The business world is constantly in flux. From personnel changes like hirings and firings, organizational changes like mergers or global expansions, or even switches from in-office to remote work, a sudden change can make you feel like you’re losing your footing.
How should you stand up to the change? Practice.
Adaptability is a soft skill that shows the ability to handle change without losing track of your goals.
To help you learn more about coping with changes in the workplace, we’ve created a guide to building your adaptability in the workplace.
What Is Adaptability?
By definition, adaptability is the ability to adjust to different situations and conditions. In the business world, this can mean anything from returning to normal when a manager is let go, adjusting to an office location move, or learning to work with a new team after a merger or acquisition. In these situations, adaptability means staying calm and collected so these changes don’t impact your workflow or wellness.
Adaptability is a soft skill that can be improved over time. Within the adaptability umbrella, there is a pool of traits and skills that can be worked on to improve adaptability in and out of the office.
A few examples of adaptability skills are the following:
- Critical thinking
Benefits of Workplace Adaptability
First and foremost, the ability to adapt can help you better enjoy your work experience and improve your mental wellbeing in the office. Adaptability soft skills focus on positive, gratitude, and mindfulness, all of which can make you happier overall.
In the office, being open to and accepting of change can help improve your career growth and success at work. As workflow fluctuations are common in the business world, proving your ability to accept and thrive amidst these situations can help prove that you’re a problem solver, leader, and a valuable asset to your company.
How to Build Adaptability at Work
More than likely, change is going to happen: 70% of employees reported that they experienced more than four organizational changes in five years. While this may shake up your work life, learning how to roll with it can help you avoid getting overwhelmed.
More than likely, a workplace shift is going to change your day-to-day work life. In the midst of this confusion, keeping questions to yourself will only compound uneasiness and keep you guessing about what your new work life is going to look like. The earlier you ask questions, the sooner you’ll be able to understand what is happening and how it’s going to impact you.
How to do it: If your company is experiencing significant churn, schedule meetings with your managers and coworkers to clear up any miscommunications or questions you have. Come prepared with a list of questions and be prepared to take notes. Remember to stay solutions-oriented and positive.
Adaptability soft skills: Innovation, critical thinking, flexibility.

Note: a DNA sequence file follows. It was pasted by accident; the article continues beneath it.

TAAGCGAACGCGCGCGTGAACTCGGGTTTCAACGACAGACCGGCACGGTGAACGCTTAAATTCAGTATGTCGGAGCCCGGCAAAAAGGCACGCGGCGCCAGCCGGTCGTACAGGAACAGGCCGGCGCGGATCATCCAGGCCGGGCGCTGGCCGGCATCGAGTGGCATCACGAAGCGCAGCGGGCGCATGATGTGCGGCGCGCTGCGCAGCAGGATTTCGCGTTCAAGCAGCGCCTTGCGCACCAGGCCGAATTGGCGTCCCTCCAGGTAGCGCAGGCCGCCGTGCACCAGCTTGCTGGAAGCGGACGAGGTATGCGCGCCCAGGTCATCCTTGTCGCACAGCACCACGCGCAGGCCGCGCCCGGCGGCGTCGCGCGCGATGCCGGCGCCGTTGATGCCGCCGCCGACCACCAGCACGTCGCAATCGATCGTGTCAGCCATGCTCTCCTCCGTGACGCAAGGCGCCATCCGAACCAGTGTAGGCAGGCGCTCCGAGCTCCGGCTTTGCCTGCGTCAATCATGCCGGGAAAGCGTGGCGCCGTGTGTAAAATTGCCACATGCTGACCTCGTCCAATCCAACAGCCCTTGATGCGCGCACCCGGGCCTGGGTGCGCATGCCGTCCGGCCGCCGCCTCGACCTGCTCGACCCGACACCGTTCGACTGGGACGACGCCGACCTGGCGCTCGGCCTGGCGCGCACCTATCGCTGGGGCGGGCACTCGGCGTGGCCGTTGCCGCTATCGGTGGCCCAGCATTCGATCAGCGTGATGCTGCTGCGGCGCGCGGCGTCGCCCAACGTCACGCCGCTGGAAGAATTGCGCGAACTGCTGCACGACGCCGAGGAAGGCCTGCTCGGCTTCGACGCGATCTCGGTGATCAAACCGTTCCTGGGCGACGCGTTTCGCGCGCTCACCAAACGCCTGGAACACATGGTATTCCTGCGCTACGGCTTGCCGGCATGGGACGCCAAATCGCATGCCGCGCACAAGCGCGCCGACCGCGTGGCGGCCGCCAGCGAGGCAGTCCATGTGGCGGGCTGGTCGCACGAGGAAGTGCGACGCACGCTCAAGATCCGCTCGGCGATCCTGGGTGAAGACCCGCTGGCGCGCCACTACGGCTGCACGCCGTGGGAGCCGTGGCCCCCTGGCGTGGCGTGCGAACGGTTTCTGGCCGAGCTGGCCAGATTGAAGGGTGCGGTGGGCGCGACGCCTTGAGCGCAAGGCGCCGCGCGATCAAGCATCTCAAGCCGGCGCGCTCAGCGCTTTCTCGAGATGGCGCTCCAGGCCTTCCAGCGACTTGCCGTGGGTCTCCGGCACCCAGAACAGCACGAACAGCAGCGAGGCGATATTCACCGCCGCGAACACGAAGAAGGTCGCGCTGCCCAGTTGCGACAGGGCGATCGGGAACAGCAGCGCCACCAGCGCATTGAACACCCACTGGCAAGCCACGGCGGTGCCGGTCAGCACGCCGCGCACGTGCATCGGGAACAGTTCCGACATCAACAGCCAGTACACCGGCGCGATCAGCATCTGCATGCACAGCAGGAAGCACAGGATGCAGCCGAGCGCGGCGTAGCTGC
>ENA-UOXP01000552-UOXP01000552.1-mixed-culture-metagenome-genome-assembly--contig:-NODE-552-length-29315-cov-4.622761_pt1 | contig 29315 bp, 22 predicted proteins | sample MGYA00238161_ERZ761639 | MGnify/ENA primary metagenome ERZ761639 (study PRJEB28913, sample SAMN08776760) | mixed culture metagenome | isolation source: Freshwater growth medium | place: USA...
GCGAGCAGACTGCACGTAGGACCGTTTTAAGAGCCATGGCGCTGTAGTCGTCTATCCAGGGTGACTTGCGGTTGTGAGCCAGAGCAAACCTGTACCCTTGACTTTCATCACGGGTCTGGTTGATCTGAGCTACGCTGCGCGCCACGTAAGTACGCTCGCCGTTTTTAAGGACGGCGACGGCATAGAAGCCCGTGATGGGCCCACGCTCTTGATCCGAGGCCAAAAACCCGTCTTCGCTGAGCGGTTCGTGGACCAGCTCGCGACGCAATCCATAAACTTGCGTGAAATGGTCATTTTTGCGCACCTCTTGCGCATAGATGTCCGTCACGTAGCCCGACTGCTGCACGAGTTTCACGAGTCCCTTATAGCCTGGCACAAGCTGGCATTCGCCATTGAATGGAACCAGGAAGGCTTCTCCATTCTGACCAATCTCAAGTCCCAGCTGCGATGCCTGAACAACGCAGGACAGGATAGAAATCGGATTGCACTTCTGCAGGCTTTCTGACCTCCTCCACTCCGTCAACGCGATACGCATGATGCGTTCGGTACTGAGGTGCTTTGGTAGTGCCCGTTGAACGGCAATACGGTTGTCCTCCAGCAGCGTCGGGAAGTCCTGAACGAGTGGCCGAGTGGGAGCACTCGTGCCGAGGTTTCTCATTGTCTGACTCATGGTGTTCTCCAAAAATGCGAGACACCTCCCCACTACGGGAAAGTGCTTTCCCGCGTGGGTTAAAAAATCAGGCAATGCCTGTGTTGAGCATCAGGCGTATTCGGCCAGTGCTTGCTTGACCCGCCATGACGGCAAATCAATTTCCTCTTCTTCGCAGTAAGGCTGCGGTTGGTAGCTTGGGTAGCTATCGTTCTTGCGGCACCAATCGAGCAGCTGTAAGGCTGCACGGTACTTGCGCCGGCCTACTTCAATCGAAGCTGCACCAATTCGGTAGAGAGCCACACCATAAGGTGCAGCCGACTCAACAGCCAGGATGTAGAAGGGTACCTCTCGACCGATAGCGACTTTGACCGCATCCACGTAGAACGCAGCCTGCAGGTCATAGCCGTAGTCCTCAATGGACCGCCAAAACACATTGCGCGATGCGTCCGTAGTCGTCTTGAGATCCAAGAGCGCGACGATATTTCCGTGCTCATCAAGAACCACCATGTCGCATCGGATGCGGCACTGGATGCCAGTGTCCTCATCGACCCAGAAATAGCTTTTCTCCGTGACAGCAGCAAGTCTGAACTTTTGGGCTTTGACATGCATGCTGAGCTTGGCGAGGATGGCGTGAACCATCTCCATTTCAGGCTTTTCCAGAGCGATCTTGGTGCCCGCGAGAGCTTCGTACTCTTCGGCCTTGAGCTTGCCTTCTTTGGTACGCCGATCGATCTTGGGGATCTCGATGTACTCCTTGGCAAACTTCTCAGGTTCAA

Communicate With Others
Times of change can also be opportunities to become closer to your team. As you adapt to the shifts in your own workflow, acknowledge that your coworkers are going through the same thing and practice empathy. Building a stronger bond with your team can help you avoid workplace failures, as 86% of employees blame ineffective communication or a lack of collaboration for these failures.
How to do it: Schedule one-on-one meetings with your coworkers or invite them to eat lunch or grab a coffee with you. You can use these conversations to discuss challenges, lift each other up, and navigate the new structure or workflow together. You may also be able to provide new insight or perspectives to each other.
Adaptability soft skills: Empathy, respect, communication.
Mindfulness is the practice of being present in the current moment and acknowledging your thoughts, feelings, and needs as valid and important. During periods of big change, practicing mindfulness can help you stay grounded and focused while coping with new information or potentially stressful situations. It can also help you stay calm, as people who practice mindfulness at work have reported a 28% reduction in stress levels.
How to do it: To get started on your own wellness journey, enroll in a mindfulness training course, practice deep breathing, take walking breaks throughout the day, or start keeping a journal. At work, you can practice mindfulness by taking breaks from work, saying “no” when you are overloaded with work, and taking mental health days as necessary.
Adaptability soft skills: Mindfulness, flexibility, positivity.
It can be easy to slip into negative thought patterns during times of stress or confusion, especially considering 80% of a person’s daily thoughts are negative. Working to shift your mindset and practice positive thinking can help you become more productive, open yourself to new opportunities, and reduce stress levels. When faced with a new work challenge, this can also highlight your adaptability as you work to see the benefits and opportunities that will come with the change.
How to do it:Pay attention to negative thoughts and work to negate them. You can also talk through negative thoughts with a friend, family member, colleague, boss, or mental health professional. When you finish a big work task, celebrate yourself and practice gratitude for yourself and others.
Adaptability soft skills: Positivity, confidence, respect.
For more information on adaptability in the workplace, check out the following infographic.
At the end of the day, adaptability is simply the ability to watch changes come and go without losing your focus. When big changes like global mergers or acquisitions are coming your way, services like those provided by Velocity Global can help you adjust accordingly.